Chuff is a lovely English swearword that came from the days of the industrial revolution, the wonderful gift that Northern England gave the world! And a fat lot of good it did us, for all the gratitude we get. But that’s another story.
Back in the days of the industrial Revolution, George Stevenson and his son Robert Louis, with the assistance of Isambard Kingdom Brunel (the man with the fanciest name in Victorian England) were busy building Steam engines and developing paddlesteamers, railway lines, railway trains and loads of other huge steam driven mechanisms
This work was carried on well into the twentieth century by the Reverend Wilbert Vere Awdrey, who developed steam locomotives with humanoid faces and personality traits, with names like Thomas, Gordon and Edward. Of course, these hybrid man/machine creatures were abominations. Everyone breathed a sigh of relief when they were all destroyed by the nuclear bombardment of the island of Sodor in the 1960s, before they could enslave humanity and took over the world.
Any road, the thing is, you can’t have steam engines without chuffing. The chuff chuff of Thomas the Tank Engine and other steam driven devices was caused by pressurised steam being forced through the funnel on top in a rhythmic manner whilst the pistons that power the wheels twizzled around, or whatever they ruddy did. I never really understood it myself. All I know is it went chuff a lot.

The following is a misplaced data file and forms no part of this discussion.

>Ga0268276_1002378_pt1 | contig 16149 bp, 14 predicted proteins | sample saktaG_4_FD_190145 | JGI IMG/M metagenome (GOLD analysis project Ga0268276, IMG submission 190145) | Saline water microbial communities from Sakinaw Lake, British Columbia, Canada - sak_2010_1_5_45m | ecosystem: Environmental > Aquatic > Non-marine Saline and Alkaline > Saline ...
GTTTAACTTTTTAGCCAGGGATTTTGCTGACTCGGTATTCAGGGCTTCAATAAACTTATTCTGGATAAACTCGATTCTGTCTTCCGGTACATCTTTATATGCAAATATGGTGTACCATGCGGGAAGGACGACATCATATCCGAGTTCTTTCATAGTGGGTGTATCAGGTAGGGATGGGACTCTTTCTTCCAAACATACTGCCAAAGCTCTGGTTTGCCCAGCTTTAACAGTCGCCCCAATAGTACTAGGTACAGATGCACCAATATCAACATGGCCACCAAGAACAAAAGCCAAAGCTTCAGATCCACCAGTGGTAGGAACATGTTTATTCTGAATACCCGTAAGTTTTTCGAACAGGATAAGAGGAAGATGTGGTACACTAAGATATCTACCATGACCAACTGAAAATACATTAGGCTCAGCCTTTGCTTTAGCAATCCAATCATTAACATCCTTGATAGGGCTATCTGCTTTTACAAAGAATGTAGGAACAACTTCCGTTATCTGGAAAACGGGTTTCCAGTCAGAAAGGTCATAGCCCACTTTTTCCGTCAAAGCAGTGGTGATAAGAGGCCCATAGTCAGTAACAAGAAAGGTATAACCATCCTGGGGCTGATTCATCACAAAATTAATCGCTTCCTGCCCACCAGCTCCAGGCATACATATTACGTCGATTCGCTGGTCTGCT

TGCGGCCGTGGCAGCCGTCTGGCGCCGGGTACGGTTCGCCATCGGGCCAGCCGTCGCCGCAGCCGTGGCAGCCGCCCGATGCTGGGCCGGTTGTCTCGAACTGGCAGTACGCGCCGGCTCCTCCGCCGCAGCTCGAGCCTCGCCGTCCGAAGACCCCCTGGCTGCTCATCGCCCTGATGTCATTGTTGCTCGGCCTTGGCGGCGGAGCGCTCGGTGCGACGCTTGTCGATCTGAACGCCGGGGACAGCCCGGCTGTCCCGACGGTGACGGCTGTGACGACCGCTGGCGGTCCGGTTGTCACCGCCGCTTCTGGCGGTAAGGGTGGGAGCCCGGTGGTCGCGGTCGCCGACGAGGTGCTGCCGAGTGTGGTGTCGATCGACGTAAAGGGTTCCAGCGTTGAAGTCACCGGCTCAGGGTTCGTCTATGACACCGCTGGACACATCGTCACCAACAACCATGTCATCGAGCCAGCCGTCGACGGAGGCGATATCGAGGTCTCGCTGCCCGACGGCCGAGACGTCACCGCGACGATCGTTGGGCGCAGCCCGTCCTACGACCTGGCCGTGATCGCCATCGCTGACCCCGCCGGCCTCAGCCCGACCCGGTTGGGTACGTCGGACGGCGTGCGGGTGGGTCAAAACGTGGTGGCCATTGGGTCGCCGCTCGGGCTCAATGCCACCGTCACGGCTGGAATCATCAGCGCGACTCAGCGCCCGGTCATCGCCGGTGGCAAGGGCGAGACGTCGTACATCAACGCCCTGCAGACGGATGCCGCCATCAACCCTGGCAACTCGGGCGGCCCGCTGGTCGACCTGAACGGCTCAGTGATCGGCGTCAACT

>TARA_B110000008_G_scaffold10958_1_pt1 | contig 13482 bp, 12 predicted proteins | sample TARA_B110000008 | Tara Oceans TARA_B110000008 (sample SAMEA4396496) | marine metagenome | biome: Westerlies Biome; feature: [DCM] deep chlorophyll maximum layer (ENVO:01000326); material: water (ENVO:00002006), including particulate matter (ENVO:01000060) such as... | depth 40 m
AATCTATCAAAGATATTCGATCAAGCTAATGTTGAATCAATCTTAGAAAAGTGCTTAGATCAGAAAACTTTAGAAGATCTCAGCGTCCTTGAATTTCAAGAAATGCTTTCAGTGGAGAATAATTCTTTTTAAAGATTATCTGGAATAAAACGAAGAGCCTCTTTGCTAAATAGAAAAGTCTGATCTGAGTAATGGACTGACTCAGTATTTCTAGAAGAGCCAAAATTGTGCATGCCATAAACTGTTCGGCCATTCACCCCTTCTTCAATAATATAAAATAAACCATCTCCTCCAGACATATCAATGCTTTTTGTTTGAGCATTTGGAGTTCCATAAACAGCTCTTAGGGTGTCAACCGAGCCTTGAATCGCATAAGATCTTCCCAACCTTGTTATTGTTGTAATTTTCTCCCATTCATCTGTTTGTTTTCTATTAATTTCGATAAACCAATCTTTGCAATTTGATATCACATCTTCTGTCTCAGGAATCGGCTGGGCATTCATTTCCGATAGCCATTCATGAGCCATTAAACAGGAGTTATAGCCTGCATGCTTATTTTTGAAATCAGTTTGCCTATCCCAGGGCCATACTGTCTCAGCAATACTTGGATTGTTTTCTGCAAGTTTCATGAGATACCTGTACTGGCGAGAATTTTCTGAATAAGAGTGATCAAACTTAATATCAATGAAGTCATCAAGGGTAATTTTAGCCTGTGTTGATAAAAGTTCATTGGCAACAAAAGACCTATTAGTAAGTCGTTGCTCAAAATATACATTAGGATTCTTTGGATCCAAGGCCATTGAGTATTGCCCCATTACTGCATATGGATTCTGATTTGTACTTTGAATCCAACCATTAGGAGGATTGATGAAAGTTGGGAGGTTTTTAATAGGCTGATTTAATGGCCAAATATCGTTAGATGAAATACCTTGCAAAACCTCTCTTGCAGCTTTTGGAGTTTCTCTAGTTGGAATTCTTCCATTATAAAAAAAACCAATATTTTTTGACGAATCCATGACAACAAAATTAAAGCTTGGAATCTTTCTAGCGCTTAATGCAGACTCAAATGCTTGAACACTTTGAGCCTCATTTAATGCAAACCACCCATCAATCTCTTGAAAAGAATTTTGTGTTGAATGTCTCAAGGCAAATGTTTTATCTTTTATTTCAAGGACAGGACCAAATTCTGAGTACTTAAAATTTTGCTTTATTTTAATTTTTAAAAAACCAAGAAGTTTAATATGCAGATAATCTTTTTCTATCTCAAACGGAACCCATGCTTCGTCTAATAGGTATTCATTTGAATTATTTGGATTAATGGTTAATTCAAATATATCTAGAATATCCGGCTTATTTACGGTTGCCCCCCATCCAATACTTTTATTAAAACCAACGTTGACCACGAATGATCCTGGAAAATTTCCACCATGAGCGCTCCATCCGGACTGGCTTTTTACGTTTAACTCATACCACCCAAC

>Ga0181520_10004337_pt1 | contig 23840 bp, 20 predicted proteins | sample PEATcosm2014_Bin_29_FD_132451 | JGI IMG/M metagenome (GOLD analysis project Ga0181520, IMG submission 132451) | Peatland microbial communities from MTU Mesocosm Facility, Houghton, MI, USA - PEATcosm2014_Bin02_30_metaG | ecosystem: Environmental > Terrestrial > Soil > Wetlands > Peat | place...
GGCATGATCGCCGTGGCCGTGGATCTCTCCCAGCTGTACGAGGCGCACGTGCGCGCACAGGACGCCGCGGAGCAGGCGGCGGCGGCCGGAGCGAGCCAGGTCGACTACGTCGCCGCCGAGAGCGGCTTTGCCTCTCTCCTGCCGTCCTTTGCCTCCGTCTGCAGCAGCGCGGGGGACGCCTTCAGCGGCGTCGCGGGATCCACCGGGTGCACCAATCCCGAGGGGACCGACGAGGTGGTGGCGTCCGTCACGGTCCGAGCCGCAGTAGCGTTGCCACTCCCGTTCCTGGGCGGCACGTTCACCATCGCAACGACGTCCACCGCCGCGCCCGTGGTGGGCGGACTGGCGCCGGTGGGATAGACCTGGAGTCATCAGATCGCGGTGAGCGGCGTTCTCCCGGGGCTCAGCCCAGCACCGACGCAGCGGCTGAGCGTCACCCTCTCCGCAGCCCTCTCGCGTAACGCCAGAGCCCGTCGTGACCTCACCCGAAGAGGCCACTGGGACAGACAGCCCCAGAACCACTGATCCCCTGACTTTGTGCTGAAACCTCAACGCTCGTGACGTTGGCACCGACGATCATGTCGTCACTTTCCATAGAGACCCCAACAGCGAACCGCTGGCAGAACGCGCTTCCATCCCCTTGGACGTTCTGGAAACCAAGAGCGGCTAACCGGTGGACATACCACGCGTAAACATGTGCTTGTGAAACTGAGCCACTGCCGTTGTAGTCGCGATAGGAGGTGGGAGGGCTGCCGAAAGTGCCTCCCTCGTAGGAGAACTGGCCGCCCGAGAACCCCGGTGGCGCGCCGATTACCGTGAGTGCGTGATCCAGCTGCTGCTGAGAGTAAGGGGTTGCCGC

In time the word “chuff” came to refer to any tube or tunnel that something could be forced into. Men being the filthy minded so and so’s that they are, they soon forgot about trains and funnels and steam engines and started thinking about the kinds of tunnels, tubes and orifices in the human body which things might be forced through in a rhythmic manner. Therfore “Chuff” came to mean “bottom” with no real distinction between a lady’s front bottom, or the back bottom of either a lady or a gentleman.
The gentlest way that this word is used is to say that someone is “chuffed” when they are very happy. It means that they are look as though they have recently enjoyed having some rhythmic attention paid to their chuff. (Consentually, of course) Apparently this causes pleasure even around the back, due to the presence of a little walnut placed far up the rear chuff by the serpent in the Garden of Eden.
But “chuff” is a far more versatile word than just a replacement for “pleasure,” “arse” or “front bottom.” It can be used to describe an unpleasant or ridiculous person; “wicked chuff,” “stupid chuff” and in the form “Chuffing” it can be used as an alternative for words like “ruddy”, “flaming” and “sodding,” The only limits to this wonderful word are your chuffing imagination”
Some situations where you might use “chuff”
(i) In the cinema: “That Fatty Arbuckle is a ruddy pompous chuff in this one.”
(ii) In the cinema: “If Charlie Chaplin kicks him up the chuff one more time, I swear I am going to wet myself
(iii) In the cinema: “Gordon Bennett! I’ve wet my chuffing self”